Gallop. The Immoral Teachers. p. 122.
Hence “the most enjoyable crimes are the motiveless ones. The victim must be perfectly innocent: if we have sustained some harm from him it legitimates the harm we do him” (Sade. Juliette. p. 702.).
It suits the purposes of explanation to treat Man, God, and finally Nature in that sequence. But it must be remembered that Sade works away at each problem (the problems posed by Man, God and Nature) throughout his texts and in no particular order. This is, in other words, and as Jane Gallop argues, no simple dialectical arrangement (see: Gallop, Jane. Intersections: A reading of Sade with Bataille, Blanchot, and Klossowski. Lincoln: University of Nebraska Press, 1981. ). Sade’s attacks are too frenzied for that.
Blanchot. Lautréamont and Sade. p. 7.
With regard to reason, Sade confronts the idea that a better use of reason, and better knowledge of and more thoroughgoing attempt to master our material existence ‘will make possible a better individual and social morality’ (Klossowski, Pierre. Sade My Neighbour. Evanston, Illinois: Northwestern University Press, 1991 [1967/1947]. p. 81.). As Pierre Klossowski argued, Sade foresees instead from reason ‘not the arrival of a happier era for humanity, but only the beginning of tragedy’, which he not only consciously and deliberately accepts, but also realises in his writing, making use of reason to monstrous effect (ibid. ).
Blanchot. Lautréamont and Sade. p. 20.
Sade. Juliette. p. 415.
Ibid. p. 14.
Blanchot. Lautréamont and Sade. p. 20.
As the libertine Princess Borghese declares: “The stocks, the pillory, the scaffold itself would for me be a privilege, the throne of delight, upon it I’d cry death defiance, and discharge in the pleasure of perishing the victim of my crimes and over the idea that in future my name would a byword for evil, at whose mere mention generations of men would tremble… I see the abyss yawning at my feet, and jubilantly I hurl myself over the brink” (Sade. Juliette. p. 663-4.). Elsewhere Juliette says something similar: “There is nothing I fear less in the world than the noose… If ever a judge sends me to the scaffold, you will see me go forward with light and impudent step” (ibid. p. 1014.).
Blanchot. Lautréamont and Sade. p. 21.
Ibid. p. 24.
See: Sade, Marquis de. The 120 Days of Sodom and other writings. New York: Grove Press, 1966 . p. 362. And not only comparison is suspect, pleasure itself is problematic. The libertine should, in principle, be able perpetrate the worst crimes with the coolest temperament, without being fired up and into action by the atrocities occasioned: “Crime is the torch that should fire the passions.” Whereas the opposite (“passion firing her to crime”) is infinitely suspect. We are told that “the difference is enormous”, where the latter signifies, for the libertine concerned, that she is still plagued by a “ruinous sensibility” (Sade. Juliette. p. 475.).
Klossowski. Sade My Neighbour. p. 79.
Blanchot. Lautréamont and Sade. pp. 18-9.
Ibid. p. 25.
Cavarero, Adriana. In Spite of Plato: A Feminist Rewriting of Ancient Philosophy. Cambridge: Polity, 1995. p. 55.
Blanchot. Lautréamont and Sade. p. 25.
Ibid. p. 26.
Though Simone de Beauvoir’s account is divergent in so many other respects, here there is agreement: Beauvoir, Simone de. Must We Burn Sade? In: Wainhouse and Seaver, editors. The 120 Days of Sodom and other writings - Marquis de Sade. New York: Grove Press, 1966 . p. 21.
Ibid. p. 29. This elision between the philosopher and the libertine is not exaggerated here. In Sade’s writing accomplished philosophy and perfect libertinage are virtually synonymous, where the most horrific crimes are only achieved through the most perfect philosophy.
Nietzsche, Friedrich. Twilight of the Idols or How to Philosophize with a Hammer. Twilight of the Idols and The Anti-Christ. London: Penguin, 2003 . p. 46.
Nietzsche, Friedrich. The Gay Science: With a Prelude in Rhymes and an Appendix of Songs. New York: Vintage, 1974 . §125.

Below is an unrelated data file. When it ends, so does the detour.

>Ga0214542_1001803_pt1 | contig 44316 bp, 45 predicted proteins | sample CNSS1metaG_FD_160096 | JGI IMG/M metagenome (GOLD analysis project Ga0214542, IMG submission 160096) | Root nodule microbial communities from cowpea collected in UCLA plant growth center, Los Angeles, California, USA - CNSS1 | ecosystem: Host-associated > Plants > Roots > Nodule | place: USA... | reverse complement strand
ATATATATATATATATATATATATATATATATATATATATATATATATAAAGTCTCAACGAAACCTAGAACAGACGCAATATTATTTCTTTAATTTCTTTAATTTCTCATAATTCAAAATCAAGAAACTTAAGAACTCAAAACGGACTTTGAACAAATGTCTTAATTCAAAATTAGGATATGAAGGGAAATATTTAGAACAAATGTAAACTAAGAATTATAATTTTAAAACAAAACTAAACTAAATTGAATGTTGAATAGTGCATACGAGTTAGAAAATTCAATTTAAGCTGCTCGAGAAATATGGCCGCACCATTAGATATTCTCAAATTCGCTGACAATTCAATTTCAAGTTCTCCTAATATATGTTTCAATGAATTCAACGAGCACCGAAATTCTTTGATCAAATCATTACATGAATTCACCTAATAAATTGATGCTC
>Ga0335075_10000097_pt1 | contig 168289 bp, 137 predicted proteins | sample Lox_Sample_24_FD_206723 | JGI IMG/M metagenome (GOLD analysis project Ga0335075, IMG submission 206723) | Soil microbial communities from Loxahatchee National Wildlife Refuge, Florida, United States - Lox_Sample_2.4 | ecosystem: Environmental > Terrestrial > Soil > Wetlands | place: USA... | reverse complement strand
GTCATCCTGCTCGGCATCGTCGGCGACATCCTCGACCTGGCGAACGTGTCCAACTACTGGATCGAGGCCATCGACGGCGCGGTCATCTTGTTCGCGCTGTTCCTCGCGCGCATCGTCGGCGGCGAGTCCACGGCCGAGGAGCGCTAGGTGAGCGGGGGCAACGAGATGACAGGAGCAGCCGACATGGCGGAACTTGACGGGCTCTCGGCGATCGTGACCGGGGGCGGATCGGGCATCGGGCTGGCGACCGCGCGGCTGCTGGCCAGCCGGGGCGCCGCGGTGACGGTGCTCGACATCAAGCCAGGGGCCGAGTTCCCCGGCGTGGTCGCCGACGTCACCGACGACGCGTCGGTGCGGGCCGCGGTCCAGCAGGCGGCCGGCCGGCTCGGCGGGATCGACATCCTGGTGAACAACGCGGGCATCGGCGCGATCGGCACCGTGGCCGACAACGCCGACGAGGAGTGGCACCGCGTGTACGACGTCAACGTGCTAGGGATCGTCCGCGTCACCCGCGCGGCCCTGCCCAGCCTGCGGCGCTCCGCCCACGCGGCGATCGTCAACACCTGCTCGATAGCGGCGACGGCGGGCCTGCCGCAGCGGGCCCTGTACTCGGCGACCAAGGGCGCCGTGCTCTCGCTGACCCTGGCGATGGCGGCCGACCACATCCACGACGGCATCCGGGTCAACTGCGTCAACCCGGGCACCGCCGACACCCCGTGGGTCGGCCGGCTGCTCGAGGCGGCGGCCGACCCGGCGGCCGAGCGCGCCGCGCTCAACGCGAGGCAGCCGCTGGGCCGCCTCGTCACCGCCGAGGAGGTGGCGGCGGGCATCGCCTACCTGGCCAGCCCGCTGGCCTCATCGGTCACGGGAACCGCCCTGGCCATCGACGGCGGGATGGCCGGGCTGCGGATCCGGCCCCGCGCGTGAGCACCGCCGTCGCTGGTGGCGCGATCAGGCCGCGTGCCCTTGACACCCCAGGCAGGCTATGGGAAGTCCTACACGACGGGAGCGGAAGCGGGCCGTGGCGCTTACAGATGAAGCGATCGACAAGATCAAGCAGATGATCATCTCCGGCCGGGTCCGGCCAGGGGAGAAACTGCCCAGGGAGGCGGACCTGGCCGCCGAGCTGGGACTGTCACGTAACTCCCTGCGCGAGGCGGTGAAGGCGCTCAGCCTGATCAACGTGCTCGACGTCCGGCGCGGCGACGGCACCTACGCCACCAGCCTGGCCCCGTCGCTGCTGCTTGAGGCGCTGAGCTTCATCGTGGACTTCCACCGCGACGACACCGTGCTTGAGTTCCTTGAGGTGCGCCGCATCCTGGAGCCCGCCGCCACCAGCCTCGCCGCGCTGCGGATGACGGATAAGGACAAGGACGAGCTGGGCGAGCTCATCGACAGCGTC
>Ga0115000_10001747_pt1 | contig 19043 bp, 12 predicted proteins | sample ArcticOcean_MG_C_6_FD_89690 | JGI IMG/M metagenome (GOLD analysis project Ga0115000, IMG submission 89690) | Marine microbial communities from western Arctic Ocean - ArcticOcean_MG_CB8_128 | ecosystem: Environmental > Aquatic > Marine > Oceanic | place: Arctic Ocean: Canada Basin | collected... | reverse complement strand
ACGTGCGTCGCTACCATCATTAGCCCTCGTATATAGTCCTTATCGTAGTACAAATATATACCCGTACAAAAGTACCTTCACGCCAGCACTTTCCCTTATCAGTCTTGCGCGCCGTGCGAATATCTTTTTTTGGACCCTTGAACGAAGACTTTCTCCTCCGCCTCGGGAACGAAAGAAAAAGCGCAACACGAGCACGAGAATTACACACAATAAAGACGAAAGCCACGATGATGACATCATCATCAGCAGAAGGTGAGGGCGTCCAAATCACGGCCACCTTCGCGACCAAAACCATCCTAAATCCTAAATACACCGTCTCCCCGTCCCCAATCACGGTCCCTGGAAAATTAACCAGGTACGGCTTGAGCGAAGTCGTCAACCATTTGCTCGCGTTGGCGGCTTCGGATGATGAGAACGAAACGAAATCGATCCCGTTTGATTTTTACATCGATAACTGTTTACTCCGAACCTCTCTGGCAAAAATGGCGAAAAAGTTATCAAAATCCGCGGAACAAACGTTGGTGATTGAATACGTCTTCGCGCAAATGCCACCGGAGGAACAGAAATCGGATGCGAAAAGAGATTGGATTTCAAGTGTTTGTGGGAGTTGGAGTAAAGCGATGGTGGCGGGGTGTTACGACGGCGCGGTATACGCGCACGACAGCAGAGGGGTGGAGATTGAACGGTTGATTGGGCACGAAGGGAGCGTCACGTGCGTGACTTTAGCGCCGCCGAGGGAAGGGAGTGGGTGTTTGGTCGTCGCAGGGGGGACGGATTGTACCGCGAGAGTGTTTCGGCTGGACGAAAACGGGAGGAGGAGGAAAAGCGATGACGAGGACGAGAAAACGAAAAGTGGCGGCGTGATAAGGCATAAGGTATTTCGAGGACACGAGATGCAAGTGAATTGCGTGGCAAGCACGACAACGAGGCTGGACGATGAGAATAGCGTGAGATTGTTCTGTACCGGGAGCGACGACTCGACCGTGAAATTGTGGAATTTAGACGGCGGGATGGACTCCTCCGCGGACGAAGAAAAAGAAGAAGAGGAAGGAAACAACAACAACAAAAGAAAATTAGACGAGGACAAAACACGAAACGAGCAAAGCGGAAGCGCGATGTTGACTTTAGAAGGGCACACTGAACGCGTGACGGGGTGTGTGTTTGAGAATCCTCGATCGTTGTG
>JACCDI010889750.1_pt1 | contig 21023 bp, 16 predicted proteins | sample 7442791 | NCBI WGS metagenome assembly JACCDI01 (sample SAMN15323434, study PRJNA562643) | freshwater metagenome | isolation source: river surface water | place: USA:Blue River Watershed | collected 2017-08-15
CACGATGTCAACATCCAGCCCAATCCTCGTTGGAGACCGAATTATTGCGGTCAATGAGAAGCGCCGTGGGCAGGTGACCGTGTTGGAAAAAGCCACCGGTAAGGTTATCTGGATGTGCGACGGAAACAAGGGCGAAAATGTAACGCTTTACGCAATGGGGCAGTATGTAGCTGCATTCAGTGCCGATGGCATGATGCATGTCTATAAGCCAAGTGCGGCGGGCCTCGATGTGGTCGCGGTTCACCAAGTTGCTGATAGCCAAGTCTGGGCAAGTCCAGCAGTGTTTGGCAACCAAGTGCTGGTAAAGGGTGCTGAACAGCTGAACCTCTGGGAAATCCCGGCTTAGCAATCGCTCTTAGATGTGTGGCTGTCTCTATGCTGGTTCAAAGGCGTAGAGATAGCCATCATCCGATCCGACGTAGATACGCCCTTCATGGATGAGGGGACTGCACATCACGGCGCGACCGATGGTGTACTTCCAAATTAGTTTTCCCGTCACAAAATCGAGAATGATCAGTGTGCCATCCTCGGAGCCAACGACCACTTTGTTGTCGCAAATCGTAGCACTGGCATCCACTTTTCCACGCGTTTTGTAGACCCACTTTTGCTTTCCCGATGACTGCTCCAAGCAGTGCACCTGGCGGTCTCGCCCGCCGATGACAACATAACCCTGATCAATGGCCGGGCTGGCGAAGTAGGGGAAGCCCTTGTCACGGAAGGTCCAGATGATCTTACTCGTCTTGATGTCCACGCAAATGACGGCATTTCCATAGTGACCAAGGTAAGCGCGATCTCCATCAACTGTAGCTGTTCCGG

Blanchot. Lautréamont and Sade. p. 28.
Sade. Juliette. p. 20.
Blanchot. Lautréamont and Sade. p. 28.
Sade. Juliette. p. 967.
Blanchot. Lautréamont and Sade. p. 29.
Ibid. p. 31.
Ibid. p. 29.
Ibid. p. 31.
Ibid. p. 32.
Sade. Juliette. p. 782.
Blanchot. Lautréamont and Sade. p. 32.
The study of Nature helps destroy one’s preconceptions concerning Man, God, Justice and so on; it is part of the process of their negation. The libertine must engage in “incessant, unwearying study of her; only by probing into her furthermost recesses may one finally destroy the last of one’s misconceptions” (Sade. Juliette. p. 611.). But the study of Nature also allows for the possibility of her own negation, or so the most accomplished libertine comes to believe.
Blanchot. Lautréamont and Sade. p. 35.
Klossowski. Sade My Neighbour. p. 92.
Ibid. p. 97.
Horkheimer, Max and Adorno, Theodor. Dialectic of Enlightenment: Philosophical Fragments. Stanford: Stanford University Press, 2002 . p. 69.
Klossowski. Sade My Neighbour. p. 96.
Horkheimer and Adorno. Dialectic of Enlightenment. p. 69.
Ibid. p. 65.
Sade. Juliette. p. 730.
Nietzsche, Friedrich. The Will to Power. New York: Vintage, 1968.
See: Straehler-Pohl, Hauke and Pais, Alexandre. Learning to fail and learning from failure - ideology at work in a mathematics classroom. Pedagogy, Culture & Society 2014; 22(1). Some would argue that we should ‘make failure an option’, making it permissible for those who do not ‘fit’ to opt out of the normative order of an educational system they cannot bear. Such non-normative others are to be encouraged to follow other pathways to success (see Steigler, Sam and Sullivan, Rachael E. How to 'fail' in school without really trying: queering pathways to success. Pedagogy, Culture & Society 2015; 23(1). ). The problem with this kind of critique, I suspect, is that it would seem to perpetuate a belief in educational mastery by seeking to bleed out the effects of failure and diversify what it means to succeed. This admittedly generous, and typically progressive response to the presence of failure in education is problematic, in that it defers the problem of failure, and hence, despite itself, leaves education essentially intact.
Straehler-Pohl and Pais. Learning to fail and learning from failure. p. 81.
Nietzsche, Friedrich. Thus Spoke Zarathustra: A Book for Everyone and Nobody. Oxford: Oxford University Press, 2005 . p. 36.
We work towards the ‘accomplishment of nihilism’, a phrase I borrow from: Vattimo, Gianni. The End of Modernity: Nihilism and Hermeneutics in Post-modern Culture. Cambridge: Polity, 2002 . p. 20.
Our ‘European’ education, that is, in the non-geographical sense.